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New report finds $410 million needed for Hawke’s Bay horticulture sector a year on from Cyclone Gabrielle 

One year on from an initial analysis of the impacts of Cyclone Gabrielle, a new report from Boston Consulting Group (BCG) has found the Hawke’s Bay horticultural sector needs at least $410 million in additional funding to recover to its pre-cyclone state by 2030.  

BCG’s report, Hawke’s Bay Horticultural Sector: Economic recovery update: a year after Cyclone Gabrielle, has found while the short-term, critical response to the cyclone was a success, thanks to a timely, joint response between the public and private sectors, at least $345 million more is needed for replanting and reinstatement and $65 million more is needed for on-orchard clean up. 

BCG New Zealand Managing Director and Partner Phillip Benedetti says Hawke’s Bay growers are still facing extremely tough economic conditions a year on from Cyclone Gabrielle.  

“The new report has shown growers are facing tightening margins with increasing production costs and challenges that have been exacerbated by Cyclone Gabrielle’s impact on harvests and infrastructure. SMEs in particular have struggled to bounce back post-cyclone,” he says. 

“The horticulture sector is struggling to attract and retain talent, with young people leaving the sector and the region. Limited funding for horticulture education further adds to this challenge, and with the cyclone worsening business prospects in Hawke’s Bay horticulture, the sector could lose even more talent.” 

Apples and Pears New Zealand Chief Executive Karen Morrish said BCG’s report confirmed what the industry body is hearing anecdotally.  

“The new report from BCG confirms that apple and pear growers in Hawke’s Bay continue to struggle in the wake of Cyclone Gabrielle. The cyclone hit at a time when the industry was already facing pressure on profitability due to inflation, and replanting orchard blocks requires significant time and money. 

“Replanting also requires water and right now, many of our growers are facing significantly reduced water allocations from the Hawke’s Bay Regional Council. Also, we have other growers who have the funds to invest and develop new blocks but can’t find land with the appropriate water consents.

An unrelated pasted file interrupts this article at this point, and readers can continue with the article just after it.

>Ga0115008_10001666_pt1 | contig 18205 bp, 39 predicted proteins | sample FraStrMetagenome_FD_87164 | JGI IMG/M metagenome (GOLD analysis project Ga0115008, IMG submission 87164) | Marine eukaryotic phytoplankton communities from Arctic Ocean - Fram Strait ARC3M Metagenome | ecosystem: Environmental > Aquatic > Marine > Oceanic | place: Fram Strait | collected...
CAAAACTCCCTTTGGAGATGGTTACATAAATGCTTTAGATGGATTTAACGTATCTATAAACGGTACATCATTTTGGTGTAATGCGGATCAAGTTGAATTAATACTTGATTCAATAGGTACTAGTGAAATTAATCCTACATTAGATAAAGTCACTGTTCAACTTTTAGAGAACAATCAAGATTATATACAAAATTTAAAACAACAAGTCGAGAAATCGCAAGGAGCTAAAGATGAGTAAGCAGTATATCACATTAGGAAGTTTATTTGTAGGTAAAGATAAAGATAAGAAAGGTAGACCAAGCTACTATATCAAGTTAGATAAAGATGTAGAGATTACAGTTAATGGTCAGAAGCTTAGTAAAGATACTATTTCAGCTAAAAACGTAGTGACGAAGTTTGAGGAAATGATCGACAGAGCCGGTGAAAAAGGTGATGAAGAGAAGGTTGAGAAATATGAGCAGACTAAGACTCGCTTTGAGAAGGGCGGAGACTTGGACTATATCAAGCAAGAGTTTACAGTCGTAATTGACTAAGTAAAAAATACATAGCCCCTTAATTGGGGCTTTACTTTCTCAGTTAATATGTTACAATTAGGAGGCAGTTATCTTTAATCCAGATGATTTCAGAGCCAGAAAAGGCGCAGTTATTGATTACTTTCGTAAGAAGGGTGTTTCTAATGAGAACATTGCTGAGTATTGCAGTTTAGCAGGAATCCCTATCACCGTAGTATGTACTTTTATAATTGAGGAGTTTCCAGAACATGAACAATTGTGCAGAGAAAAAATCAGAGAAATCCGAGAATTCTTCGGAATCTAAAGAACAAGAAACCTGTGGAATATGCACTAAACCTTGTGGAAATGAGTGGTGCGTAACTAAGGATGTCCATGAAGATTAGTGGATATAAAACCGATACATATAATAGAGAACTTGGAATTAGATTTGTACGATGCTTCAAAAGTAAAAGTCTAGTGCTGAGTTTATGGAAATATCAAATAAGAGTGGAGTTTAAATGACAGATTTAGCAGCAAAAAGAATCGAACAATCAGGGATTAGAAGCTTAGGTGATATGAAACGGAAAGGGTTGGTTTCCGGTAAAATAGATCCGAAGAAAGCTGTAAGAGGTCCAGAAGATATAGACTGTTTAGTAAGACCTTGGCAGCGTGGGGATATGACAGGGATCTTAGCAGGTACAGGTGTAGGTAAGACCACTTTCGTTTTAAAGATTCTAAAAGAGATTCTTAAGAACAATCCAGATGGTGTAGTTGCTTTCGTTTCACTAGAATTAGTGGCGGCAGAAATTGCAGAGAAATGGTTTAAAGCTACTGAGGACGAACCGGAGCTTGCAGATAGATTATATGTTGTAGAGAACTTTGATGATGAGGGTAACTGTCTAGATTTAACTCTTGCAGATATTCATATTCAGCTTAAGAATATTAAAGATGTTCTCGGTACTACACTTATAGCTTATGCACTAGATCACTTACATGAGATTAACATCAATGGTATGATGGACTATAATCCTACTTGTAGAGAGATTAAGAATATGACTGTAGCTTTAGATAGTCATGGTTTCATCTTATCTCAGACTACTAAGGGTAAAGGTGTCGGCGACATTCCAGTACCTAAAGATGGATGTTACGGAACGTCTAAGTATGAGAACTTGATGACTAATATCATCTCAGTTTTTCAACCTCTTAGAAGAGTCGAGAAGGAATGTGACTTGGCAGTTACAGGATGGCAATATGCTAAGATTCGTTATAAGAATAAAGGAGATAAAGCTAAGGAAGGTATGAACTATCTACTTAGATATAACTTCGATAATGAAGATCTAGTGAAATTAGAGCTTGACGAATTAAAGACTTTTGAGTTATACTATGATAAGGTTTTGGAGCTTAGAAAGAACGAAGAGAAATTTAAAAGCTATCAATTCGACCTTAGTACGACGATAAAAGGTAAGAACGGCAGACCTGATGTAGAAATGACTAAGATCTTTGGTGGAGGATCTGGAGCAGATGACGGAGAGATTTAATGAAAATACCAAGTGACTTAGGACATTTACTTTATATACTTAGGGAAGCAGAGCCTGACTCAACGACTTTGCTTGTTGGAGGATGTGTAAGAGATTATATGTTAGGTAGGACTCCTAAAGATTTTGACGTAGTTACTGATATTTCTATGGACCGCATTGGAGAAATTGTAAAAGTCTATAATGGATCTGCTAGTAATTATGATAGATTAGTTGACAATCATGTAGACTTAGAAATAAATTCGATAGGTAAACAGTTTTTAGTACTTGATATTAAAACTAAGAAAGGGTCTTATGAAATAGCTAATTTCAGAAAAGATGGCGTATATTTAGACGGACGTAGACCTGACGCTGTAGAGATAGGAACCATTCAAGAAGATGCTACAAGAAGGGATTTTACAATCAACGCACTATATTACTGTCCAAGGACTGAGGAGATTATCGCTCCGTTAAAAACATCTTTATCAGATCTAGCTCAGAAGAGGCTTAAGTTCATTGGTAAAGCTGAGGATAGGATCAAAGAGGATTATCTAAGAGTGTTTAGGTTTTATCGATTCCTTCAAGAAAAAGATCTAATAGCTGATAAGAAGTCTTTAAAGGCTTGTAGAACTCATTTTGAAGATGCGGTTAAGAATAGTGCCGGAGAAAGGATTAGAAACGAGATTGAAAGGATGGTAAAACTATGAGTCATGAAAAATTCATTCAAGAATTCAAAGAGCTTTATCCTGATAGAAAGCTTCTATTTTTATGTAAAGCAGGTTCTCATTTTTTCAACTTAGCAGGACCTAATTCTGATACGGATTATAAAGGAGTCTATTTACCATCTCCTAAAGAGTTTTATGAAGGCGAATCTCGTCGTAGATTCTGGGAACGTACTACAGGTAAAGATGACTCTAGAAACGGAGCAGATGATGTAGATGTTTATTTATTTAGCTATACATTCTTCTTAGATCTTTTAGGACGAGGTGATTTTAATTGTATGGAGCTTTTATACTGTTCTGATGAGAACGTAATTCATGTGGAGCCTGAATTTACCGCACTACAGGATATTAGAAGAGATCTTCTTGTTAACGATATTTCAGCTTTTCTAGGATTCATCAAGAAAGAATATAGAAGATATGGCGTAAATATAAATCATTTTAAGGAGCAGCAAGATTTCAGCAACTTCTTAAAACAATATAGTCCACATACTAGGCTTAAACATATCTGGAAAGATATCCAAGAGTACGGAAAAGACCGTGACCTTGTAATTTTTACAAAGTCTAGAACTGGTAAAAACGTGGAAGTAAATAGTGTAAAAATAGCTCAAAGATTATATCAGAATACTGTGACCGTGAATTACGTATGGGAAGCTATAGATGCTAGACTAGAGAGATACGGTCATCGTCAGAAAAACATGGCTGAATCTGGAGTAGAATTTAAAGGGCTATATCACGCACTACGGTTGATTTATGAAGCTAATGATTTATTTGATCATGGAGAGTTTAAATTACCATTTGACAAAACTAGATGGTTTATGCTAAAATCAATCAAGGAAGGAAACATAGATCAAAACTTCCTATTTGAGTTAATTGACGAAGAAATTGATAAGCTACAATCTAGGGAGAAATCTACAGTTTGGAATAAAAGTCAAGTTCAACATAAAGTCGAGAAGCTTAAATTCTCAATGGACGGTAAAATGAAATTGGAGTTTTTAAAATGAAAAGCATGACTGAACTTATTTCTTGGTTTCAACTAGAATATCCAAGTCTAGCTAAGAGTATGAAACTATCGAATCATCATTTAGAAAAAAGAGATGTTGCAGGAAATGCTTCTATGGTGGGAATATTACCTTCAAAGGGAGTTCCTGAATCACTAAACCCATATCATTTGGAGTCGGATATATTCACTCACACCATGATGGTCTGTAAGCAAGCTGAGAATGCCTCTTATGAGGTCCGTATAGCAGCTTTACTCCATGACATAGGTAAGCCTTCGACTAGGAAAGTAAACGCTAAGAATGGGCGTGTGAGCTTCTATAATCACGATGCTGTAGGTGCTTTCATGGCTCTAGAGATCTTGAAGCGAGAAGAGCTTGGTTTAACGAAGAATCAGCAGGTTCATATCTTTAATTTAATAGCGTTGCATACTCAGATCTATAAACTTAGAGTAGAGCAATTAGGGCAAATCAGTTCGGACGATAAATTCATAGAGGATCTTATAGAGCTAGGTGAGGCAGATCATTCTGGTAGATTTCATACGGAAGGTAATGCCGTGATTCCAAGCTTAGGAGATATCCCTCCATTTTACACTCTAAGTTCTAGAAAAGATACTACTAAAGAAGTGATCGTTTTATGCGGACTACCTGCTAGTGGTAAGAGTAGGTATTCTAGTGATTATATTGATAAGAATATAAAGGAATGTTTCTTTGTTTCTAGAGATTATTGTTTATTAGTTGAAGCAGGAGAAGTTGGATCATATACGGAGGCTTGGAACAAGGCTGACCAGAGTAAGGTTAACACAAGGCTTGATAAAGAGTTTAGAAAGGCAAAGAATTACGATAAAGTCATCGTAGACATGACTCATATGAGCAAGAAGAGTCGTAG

“Our growers are critical to the Hawke’s Bay community. They are deeply enmeshed, with their lives and families here – they don’t want to take unnecessarily from the environment, however for them to reestablish what was lost, they must be provided the right environment to work within and currently, this is not the case.

“NZAPI is very grateful to BCG for conducting this work pro bono for horticulture industries in Hawke’s Bay. Their support at a time when horticulture is facing a multitude of challenges is invaluable.”

Benedetti says that initial assessments by BCG estimated the sector would face $3.5 billion in cumulative losses from 2024 to 2030, with over $920 million needed for critical response and replanting efforts. 

“Since May 2023, the government has provided $240 million in grants and concessionary loans to support the sector’s recovery. This funding has enabled the sector to project an annual economic value of $1.7 billion by 2030, compared to a projected $1.5 billion without additional support. Effective clean-up activities and favourable growing conditions have reduced initial economic losses and replanting costs, reflecting a slight positive deviation from initial forecasts,” says Benedetti. 

To strengthen the horticulture sector and achieve long-term resilience, there needs to be targeted support for those most in need, investment in replanting and orchard-based technologies, and the long-term risks posed by climate change need to be addressed.  

“Continued collaboration between the government and the private sector is essential to ensure the long-term sustainability and growth of the Hawke’s Bay horticultural sector.” 

To view the full report, please click here.